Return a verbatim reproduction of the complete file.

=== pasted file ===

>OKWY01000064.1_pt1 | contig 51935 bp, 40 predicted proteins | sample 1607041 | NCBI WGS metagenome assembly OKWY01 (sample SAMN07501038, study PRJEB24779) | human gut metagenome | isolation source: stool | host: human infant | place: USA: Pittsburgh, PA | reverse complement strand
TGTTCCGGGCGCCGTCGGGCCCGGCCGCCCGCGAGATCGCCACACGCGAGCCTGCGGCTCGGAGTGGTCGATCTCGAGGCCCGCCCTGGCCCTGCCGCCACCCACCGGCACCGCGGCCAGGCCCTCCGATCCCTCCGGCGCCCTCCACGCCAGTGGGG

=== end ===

>OKWY01000064.1_pt1 | contig 51935 bp, 40 predicted proteins | sample 1607041 | NCBI WGS metagenome assembly OKWY01 (sample SAMN07501038, study PRJEB24779) | human gut metagenome | isolation source: stool | host: human infant | place: USA: Pittsburgh, PA | reverse complement strand
TGTTCCGGGCGCCGTCGGGCCCGGCCGCCCGCGAGATCGCCACACGCGAGCCTGCGGCTCGGAGTGGTCGATCTCGAGGCCCGCCCTGGCCCTGCCGCCACCCACCGGCACCGCGGCCAGGCCCTCCGATCCCTCCGGCGCCCTCCACGCCAGTGGGG